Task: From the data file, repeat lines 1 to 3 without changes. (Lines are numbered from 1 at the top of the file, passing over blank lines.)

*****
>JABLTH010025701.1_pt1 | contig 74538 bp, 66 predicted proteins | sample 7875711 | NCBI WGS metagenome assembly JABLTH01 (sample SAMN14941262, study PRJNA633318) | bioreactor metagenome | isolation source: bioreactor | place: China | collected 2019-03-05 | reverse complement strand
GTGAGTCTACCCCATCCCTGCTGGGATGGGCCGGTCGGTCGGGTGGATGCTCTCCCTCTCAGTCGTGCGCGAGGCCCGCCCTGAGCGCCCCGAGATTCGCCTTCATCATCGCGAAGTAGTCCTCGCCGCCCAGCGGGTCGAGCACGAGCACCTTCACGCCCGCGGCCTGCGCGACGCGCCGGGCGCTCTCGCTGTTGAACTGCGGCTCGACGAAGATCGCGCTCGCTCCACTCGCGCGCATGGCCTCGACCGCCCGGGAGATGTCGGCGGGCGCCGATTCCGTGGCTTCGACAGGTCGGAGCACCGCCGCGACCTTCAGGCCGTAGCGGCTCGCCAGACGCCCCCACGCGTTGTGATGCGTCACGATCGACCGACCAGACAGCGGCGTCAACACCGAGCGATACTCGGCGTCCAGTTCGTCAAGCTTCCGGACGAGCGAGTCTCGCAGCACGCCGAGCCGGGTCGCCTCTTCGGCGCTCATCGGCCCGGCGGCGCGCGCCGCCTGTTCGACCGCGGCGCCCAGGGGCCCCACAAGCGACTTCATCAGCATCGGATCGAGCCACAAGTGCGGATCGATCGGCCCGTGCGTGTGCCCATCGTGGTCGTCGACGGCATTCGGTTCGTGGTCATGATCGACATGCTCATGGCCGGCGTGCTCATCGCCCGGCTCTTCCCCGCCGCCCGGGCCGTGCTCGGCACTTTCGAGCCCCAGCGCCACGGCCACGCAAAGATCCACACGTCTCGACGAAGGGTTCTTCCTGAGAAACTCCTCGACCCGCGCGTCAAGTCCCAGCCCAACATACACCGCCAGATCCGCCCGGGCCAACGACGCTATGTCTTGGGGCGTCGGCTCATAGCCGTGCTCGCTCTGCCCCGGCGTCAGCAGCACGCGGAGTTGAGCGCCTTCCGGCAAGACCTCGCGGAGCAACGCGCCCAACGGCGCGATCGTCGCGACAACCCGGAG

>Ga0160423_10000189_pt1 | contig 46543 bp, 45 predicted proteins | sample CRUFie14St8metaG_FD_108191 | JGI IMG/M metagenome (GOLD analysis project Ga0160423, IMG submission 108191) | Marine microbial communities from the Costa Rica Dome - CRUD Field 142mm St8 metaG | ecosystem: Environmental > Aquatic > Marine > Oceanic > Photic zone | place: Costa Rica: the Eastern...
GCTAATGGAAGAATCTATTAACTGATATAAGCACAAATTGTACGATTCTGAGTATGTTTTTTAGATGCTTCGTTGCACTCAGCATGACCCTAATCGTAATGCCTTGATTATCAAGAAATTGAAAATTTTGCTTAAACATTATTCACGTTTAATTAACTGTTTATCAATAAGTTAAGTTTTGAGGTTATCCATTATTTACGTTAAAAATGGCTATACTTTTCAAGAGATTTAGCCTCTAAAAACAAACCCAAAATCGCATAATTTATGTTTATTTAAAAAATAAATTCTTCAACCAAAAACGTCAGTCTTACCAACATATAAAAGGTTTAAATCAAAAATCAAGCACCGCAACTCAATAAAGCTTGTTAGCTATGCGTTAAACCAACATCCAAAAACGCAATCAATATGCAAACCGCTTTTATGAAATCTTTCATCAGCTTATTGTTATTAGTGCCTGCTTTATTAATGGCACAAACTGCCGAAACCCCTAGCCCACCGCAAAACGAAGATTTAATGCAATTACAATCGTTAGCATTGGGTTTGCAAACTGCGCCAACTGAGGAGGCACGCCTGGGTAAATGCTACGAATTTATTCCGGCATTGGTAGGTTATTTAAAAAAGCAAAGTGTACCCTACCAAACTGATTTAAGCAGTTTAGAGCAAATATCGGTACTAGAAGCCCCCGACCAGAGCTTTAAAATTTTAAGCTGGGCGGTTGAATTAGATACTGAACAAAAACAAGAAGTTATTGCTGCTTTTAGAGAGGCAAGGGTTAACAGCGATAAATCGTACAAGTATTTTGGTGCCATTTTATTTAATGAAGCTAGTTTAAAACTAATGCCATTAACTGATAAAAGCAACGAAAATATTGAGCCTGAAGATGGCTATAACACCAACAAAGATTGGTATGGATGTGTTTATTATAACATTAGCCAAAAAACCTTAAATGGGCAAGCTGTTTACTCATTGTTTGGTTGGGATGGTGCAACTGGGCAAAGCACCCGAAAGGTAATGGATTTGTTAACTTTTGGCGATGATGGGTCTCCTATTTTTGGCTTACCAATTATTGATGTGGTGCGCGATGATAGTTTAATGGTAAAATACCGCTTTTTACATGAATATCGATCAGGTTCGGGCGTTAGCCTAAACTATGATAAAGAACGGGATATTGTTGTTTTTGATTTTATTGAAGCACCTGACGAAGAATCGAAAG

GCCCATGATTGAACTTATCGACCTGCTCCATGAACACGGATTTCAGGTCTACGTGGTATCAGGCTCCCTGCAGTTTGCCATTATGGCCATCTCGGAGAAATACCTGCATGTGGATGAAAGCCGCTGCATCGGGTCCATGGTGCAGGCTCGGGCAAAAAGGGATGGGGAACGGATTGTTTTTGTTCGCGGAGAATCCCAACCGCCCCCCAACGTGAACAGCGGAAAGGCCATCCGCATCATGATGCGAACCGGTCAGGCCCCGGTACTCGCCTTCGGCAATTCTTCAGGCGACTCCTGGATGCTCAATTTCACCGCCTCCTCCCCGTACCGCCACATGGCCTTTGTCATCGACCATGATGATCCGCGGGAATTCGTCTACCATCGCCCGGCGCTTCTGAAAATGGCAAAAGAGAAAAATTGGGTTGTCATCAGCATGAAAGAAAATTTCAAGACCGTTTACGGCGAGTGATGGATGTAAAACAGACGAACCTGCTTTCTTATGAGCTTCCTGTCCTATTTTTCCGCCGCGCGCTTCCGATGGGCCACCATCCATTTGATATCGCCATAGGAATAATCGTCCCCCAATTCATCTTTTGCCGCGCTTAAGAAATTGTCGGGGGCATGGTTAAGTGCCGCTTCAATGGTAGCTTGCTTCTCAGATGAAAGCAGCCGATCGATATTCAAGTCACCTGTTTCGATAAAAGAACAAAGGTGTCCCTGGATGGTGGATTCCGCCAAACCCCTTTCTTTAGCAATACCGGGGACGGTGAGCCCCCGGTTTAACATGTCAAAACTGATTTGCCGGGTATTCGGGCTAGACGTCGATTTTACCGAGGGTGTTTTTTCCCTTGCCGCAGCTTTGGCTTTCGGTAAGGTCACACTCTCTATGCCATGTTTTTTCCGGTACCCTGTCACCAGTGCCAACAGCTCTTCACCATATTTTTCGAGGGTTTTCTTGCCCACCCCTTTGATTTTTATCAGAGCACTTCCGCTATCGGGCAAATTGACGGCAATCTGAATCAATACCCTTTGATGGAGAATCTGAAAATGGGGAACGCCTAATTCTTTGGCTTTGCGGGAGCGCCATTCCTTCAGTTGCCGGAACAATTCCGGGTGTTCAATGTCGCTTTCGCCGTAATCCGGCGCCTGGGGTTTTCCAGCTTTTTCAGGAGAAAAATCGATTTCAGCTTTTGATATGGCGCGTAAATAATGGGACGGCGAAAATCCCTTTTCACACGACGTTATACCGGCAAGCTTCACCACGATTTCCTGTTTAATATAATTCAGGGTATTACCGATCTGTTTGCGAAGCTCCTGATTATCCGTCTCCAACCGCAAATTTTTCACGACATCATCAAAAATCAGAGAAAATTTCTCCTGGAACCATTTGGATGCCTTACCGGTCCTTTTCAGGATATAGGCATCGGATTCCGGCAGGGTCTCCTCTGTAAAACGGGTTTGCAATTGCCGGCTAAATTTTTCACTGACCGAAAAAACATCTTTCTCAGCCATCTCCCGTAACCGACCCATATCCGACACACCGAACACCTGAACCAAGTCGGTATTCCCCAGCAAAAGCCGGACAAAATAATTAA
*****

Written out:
>JABLTH010025701.1_pt1 | contig 74538 bp, 66 predicted proteins | sample 7875711 | NCBI WGS metagenome assembly JABLTH01 (sample SAMN14941262, study PRJNA633318) | bioreactor metagenome | isolation source: bioreactor | place: China | collected 2019-03-05 | reverse complement strand
GTGAGTCTACCCCATCCCTGCTGGGATGGGCCGGTCGGTCGGGTGGATGCTCTCCCTCTCAGTCGTGCGCGAGGCCCGCCCTGAGCGCCCCGAGATTCGCCTTCATCATCGCGAAGTAGTCCTCGCCGCCCAGCGGGTCGAGCACGAGCACCTTCACGCCCGCGGCCTGCGCGACGCGCCGGGCGCTCTCGCTGTTGAACTGCGGCTCGACGAAGATCGCGCTCGCTCCACTCGCGCGCATGGCCTCGACCGCCCGGGAGATGTCGGCGGGCGCCGATTCCGTGGCTTCGACAGGTCGGAGCACCGCCGCGACCTTCAGGCCGTAGCGGCTCGCCAGACGCCCCCACGCGTTGTGATGCGTCACGATCGACCGACCAGACAGCGGCGTCAACACCGAGCGATACTCGGCGTCCAGTTCGTCAAGCTTCCGGACGAGCGAGTCTCGCAGCACGCCGAGCCGGGTCGCCTCTTCGGCGCTCATCGGCCCGGCGGCGCGCGCCGCCTGTTCGACCGCGGCGCCCAGGGGCCCCACAAGCGACTTCATCAGCATCGGATCGAGCCACAAGTGCGGATCGATCGGCCCGTGCGTGTGCCCATCGTGGTCGTCGACGGCATTCGGTTCGTGGTCATGATCGACATGCTCATGGCCGGCGTGCTCATCGCCCGGCTCTTCCCCGCCGCCCGGGCCGTGCTCGGCACTTTCGAGCCCCAGCGCCACGGCCACGCAAAGATCCACACGTCTCGACGAAGGGTTCTTCCTGAGAAACTCCTCGACCCGCGCGTCAAGTCCCAGCCCAACATACACCGCCAGATCCGCCCGGGCCAACGACGCTATGTCTTGGGGCGTCGGCTCATAGCCGTGCTCGCTCTGCCCCGGCGTCAGCAGCACGCGGAGTTGAGCGCCTTCCGGCAAGACCTCGCGGAGCAACGCGCCCAACGGCGCGATCGTCGCGACAACCCGGAG

>Ga0160423_10000189_pt1 | contig 46543 bp, 45 predicted proteins | sample CRUFie14St8metaG_FD_108191 | JGI IMG/M metagenome (GOLD analysis project Ga0160423, IMG submission 108191) | Marine microbial communities from the Costa Rica Dome - CRUD Field 142mm St8 metaG | ecosystem: Environmental > Aquatic > Marine > Oceanic > Photic zone | place: Costa Rica: the Eastern...